Quigley family hosted Paddington’s Bellevue Hotel for almost 60 years

bellevue Hotel Paddington 2017 TG
The Bellevue Hotel, Paddington, 2017. Picture: Mick Roberts Collection
Bellevue Hotel Paddington 1949 ANU
The Bellevue Hotel, Paddington, 1949. Picture: Noel Butlin Archives, Australian National University.


UNEXPECTEDLY in a Paddington street trades a rejuvenated relict from Sydney’s past – the Bellevue Hotel.

Originally licensed by James Quigley in July 1878 as the Elphin Hotel, the pub is a survivor of a much different time, in the gentrified and affluent Sydney eastern suburb.

Quigley, who was 45 at the time, called for tenders to build his two storey brick pub on the north-west corner of Hargrave and Taylor Street, in what was then a working-class, and much-more tougher suburb in August 1877.

The pub was completed, licensed and trading by July the following year.

Quigley named the pub “Elphin” after a small township in his native Ireland.

Less than five years after building his new pub, Quigley made an unwise career move that would lead to his death. He leased his new pub to Robert White in 1883, and became a director and driver for the Waverley Woollahra Omnibus Company. He should have stayed behind the bar.

Driving his cab along George Street, Quigley’s horse stumbled, throwing him from his seat, head-first into the ground. He was found unconscious and taken to Sydney hospital where he later died from a fractured skull.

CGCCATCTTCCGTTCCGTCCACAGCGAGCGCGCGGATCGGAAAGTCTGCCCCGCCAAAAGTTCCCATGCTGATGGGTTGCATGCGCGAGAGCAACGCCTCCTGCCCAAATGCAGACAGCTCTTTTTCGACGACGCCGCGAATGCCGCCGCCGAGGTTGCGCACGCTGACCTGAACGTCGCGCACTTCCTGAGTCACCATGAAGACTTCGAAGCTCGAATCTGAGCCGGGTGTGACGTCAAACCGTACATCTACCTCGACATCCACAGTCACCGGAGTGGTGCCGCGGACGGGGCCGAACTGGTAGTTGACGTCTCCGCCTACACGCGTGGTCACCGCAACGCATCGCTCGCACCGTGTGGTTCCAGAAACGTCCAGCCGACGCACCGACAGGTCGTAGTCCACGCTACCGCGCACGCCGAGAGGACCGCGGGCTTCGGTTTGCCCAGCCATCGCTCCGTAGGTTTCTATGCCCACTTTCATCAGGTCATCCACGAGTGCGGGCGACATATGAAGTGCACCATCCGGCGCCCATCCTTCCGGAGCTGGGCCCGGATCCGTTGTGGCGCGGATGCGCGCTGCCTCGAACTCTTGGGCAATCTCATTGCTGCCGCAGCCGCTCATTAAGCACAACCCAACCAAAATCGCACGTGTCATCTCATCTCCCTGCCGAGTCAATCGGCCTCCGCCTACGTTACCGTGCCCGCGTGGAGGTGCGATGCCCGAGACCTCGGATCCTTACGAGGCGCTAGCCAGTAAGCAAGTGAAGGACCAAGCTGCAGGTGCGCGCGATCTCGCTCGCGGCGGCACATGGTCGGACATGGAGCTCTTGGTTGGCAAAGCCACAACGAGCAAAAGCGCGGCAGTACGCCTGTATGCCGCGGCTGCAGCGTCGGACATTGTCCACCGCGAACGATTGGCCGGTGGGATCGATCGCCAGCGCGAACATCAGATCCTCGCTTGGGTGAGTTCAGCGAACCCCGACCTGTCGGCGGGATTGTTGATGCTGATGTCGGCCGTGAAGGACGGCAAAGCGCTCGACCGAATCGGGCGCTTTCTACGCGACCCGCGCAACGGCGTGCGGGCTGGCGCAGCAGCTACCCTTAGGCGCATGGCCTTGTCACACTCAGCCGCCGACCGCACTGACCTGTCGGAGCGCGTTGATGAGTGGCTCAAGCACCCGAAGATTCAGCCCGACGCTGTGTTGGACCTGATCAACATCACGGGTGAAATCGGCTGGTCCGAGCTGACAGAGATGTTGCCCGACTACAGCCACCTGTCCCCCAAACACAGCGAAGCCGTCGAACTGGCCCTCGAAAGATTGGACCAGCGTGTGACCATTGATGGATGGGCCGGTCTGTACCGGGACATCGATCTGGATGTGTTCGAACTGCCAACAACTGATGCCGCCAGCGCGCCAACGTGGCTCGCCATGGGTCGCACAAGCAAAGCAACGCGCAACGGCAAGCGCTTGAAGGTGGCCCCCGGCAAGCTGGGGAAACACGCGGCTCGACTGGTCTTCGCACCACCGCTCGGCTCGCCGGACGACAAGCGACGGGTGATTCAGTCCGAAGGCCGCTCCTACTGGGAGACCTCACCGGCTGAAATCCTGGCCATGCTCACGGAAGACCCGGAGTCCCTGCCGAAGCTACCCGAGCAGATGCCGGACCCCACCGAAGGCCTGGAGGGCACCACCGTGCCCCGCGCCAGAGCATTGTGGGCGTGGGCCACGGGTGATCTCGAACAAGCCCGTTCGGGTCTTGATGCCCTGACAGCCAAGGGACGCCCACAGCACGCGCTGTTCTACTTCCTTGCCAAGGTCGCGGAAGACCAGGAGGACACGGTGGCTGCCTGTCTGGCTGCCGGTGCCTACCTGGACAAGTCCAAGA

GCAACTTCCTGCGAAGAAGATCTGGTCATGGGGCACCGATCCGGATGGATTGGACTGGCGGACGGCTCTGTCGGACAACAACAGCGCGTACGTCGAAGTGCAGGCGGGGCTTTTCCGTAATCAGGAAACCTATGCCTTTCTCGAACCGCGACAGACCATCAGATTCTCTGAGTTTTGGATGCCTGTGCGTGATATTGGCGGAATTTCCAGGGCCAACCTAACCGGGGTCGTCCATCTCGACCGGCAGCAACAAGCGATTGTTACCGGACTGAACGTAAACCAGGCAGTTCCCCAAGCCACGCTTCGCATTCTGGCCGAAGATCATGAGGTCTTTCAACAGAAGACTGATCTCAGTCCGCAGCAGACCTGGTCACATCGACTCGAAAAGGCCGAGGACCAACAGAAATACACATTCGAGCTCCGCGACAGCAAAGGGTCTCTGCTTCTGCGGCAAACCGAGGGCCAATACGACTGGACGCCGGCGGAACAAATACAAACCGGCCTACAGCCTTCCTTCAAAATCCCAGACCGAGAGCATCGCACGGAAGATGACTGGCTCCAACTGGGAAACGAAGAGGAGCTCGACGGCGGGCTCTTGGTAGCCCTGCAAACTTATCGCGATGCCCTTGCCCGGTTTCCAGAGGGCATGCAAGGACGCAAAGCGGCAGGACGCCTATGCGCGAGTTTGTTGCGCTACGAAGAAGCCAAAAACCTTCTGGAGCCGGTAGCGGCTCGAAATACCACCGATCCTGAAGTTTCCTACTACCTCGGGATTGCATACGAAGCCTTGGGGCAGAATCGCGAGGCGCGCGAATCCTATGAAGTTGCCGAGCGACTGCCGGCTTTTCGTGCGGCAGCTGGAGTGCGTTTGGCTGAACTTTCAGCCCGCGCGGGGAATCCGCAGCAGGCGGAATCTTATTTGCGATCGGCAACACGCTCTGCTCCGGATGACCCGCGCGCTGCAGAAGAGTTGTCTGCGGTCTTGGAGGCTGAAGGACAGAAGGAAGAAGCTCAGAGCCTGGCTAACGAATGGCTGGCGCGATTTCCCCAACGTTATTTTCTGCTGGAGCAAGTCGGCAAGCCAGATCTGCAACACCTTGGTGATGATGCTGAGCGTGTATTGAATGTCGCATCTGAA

Quigley was just 50 years of age at the time.

His widow, Bridget, with the help of her two boys, John 17, and James Jnr, 12, took over the running the pub.

Just seven years after her husband’s shock accident, Bridget suffered another loss with the death of her eldest son, 22-year-old James.

She remained as publican at Paddington until her death in 1893.

The Elphin Hotel was taken over by Bridget’s remaining son, John, who was now in his early 20s. Retaining the lease, he sold the freehold of the pub to brewery giant, Tooths in March 1896.

John Quigley stayed on as publican until his death in 1911 at the age of 45. After his death, his widow, Phoebe took the reins of the pub, where she remained until her retirement in 1936.

The name of the pub was officially changed to the Bellevue Hotel on July 30 1934.

When Phoebe Quigley retired, the family had been at the helm of the Paddington pub for a staggering 58 years.

With deregulation and the Government’s forced end to the tied house system, Tooths brewery began selling off hundreds of its pubs across the state. The brewery eventually sold the Bellevue Hotel in 1981.

The pub, with all its historic charm, continues to trade in modernised premises on Hargrave Street Paddington.

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The Bellevue Hotel, Paddington, 1970. Picture: Noel Butlin Archives, Australian National University. 
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The Bellevue Hotel main bar, Paddington, 2017. Picture: Mick Roberts Collection

© Copyright Mick Roberts 2023

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Categories: NSW hotels, Publicans, Sydney hotels

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